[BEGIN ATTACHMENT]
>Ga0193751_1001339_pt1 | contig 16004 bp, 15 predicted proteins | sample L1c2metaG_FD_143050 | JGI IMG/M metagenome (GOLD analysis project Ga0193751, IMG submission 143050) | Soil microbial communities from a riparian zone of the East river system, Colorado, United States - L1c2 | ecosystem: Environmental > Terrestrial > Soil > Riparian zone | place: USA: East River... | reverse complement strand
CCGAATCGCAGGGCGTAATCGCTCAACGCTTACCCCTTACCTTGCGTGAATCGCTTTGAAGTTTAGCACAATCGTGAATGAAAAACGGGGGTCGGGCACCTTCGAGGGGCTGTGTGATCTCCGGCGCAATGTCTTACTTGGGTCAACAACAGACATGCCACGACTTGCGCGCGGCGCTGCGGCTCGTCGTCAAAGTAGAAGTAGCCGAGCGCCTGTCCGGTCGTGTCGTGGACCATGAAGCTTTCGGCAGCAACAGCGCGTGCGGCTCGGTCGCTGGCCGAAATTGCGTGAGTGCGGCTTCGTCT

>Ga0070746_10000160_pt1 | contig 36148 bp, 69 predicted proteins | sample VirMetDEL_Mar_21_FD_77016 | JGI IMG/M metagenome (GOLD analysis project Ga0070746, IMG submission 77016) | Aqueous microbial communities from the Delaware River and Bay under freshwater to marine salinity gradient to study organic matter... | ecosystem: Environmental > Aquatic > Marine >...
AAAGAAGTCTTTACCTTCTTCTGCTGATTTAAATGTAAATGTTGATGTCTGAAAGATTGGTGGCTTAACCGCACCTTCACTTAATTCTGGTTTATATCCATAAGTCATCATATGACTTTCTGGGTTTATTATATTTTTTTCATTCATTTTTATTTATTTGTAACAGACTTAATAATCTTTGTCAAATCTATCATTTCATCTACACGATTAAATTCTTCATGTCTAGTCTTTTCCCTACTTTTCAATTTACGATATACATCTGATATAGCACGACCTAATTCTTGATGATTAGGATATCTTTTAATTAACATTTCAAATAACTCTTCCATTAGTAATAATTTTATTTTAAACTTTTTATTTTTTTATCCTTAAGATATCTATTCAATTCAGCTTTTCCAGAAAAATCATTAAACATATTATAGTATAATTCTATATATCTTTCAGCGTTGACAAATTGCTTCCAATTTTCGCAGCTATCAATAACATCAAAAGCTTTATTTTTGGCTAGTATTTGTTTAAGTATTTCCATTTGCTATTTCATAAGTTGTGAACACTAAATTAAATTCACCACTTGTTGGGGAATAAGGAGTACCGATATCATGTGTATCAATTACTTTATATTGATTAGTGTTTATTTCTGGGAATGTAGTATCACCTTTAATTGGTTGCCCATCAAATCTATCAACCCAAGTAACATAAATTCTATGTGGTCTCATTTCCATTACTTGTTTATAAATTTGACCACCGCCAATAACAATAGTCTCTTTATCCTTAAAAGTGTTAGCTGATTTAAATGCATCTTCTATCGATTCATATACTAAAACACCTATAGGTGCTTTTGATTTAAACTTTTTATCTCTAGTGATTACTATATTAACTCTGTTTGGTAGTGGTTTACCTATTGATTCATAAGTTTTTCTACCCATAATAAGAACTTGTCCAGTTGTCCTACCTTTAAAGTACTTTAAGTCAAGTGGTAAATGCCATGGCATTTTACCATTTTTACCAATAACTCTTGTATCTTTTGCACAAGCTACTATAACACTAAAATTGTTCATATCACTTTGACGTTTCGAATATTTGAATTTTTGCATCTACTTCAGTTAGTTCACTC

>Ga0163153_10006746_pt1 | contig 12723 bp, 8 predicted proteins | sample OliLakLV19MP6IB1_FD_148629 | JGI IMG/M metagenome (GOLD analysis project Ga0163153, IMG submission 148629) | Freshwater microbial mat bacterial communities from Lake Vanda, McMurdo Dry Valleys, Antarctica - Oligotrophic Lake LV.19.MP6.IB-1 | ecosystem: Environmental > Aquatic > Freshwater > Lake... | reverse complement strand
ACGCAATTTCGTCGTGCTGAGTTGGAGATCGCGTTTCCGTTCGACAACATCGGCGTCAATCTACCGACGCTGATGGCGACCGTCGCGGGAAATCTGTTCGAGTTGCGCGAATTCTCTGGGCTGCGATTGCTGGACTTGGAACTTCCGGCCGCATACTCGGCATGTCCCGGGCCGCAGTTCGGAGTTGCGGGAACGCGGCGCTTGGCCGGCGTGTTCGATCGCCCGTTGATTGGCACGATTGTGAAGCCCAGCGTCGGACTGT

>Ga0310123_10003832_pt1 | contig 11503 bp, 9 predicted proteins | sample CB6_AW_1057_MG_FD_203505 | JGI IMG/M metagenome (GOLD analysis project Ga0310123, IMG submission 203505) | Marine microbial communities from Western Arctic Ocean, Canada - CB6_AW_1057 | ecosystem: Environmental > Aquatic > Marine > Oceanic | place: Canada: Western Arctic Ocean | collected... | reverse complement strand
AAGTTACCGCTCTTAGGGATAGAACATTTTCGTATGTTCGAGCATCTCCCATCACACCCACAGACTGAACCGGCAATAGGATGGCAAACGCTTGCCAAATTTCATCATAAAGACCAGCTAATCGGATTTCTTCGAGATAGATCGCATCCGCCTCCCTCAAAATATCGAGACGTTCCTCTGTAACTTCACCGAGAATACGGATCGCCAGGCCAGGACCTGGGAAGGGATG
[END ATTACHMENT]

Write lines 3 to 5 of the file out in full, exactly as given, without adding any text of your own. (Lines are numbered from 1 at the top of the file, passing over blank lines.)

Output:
>Ga0070746_10000160_pt1 | contig 36148 bp, 69 predicted proteins | sample VirMetDEL_Mar_21_FD_77016 | JGI IMG/M metagenome (GOLD analysis project Ga0070746, IMG submission 77016) | Aqueous microbial communities from the Delaware River and Bay under freshwater to marine salinity gradient to study organic matter... | ecosystem: Environmental > Aquatic > Marine >...
AAAGAAGTCTTTACCTTCTTCTGCTGATTTAAATGTAAATGTTGATGTCTGAAAGATTGGTGGCTTAACCGCACCTTCACTTAATTCTGGTTTATATCCATAAGTCATCATATGACTTTCTGGGTTTATTATATTTTTTTCATTCATTTTTATTTATTTGTAACAGACTTAATAATCTTTGTCAAATCTATCATTTCATCTACACGATTAAATTCTTCATGTCTAGTCTTTTCCCTACTTTTCAATTTACGATATACATCTGATATAGCACGACCTAATTCTTGATGATTAGGATATCTTTTAATTAACATTTCAAATAACTCTTCCATTAGTAATAATTTTATTTTAAACTTTTTATTTTTTTATCCTTAAGATATCTATTCAATTCAGCTTTTCCAGAAAAATCATTAAACATATTATAGTATAATTCTATATATCTTTCAGCGTTGACAAATTGCTTCCAATTTTCGCAGCTATCAATAACATCAAAAGCTTTATTTTTGGCTAGTATTTGTTTAAGTATTTCCATTTGCTATTTCATAAGTTGTGAACACTAAATTAAATTCACCACTTGTTGGGGAATAAGGAGTACCGATATCATGTGTATCAATTACTTTATATTGATTAGTGTTTATTTCTGGGAATGTAGTATCACCTTTAATTGGTTGCCCATCAAATCTATCAACCCAAGTAACATAAATTCTATGTGGTCTCATTTCCATTACTTGTTTATAAATTTGACCACCGCCAATAACAATAGTCTCTTTATCCTTAAAAGTGTTAGCTGATTTAAATGCATCTTCTATCGATTCATATACTAAAACACCTATAGGTGCTTTTGATTTAAACTTTTTATCTCTAGTGATTACTATATTAACTCTGTTTGGTAGTGGTTTACCTATTGATTCATAAGTTTTTCTACCCATAATAAGAACTTGTCCAGTTGTCCTACCTTTAAAGTACTTTAAGTCAAGTGGTAAATGCCATGGCATTTTACCATTTTTACCAATAACTCTTGTATCTTTTGCACAAGCTACTATAACACTAAAATTGTTCATATCACTTTGACGTTTCGAATATTTGAATTTTTGCATCTACTTCAGTTAGTTCACTC

>Ga0163153_10006746_pt1 | contig 12723 bp, 8 predicted proteins | sample OliLakLV19MP6IB1_FD_148629 | JGI IMG/M metagenome (GOLD analysis project Ga0163153, IMG submission 148629) | Freshwater microbial mat bacterial communities from Lake Vanda, McMurdo Dry Valleys, Antarctica - Oligotrophic Lake LV.19.MP6.IB-1 | ecosystem: Environmental > Aquatic > Freshwater > Lake... | reverse complement strand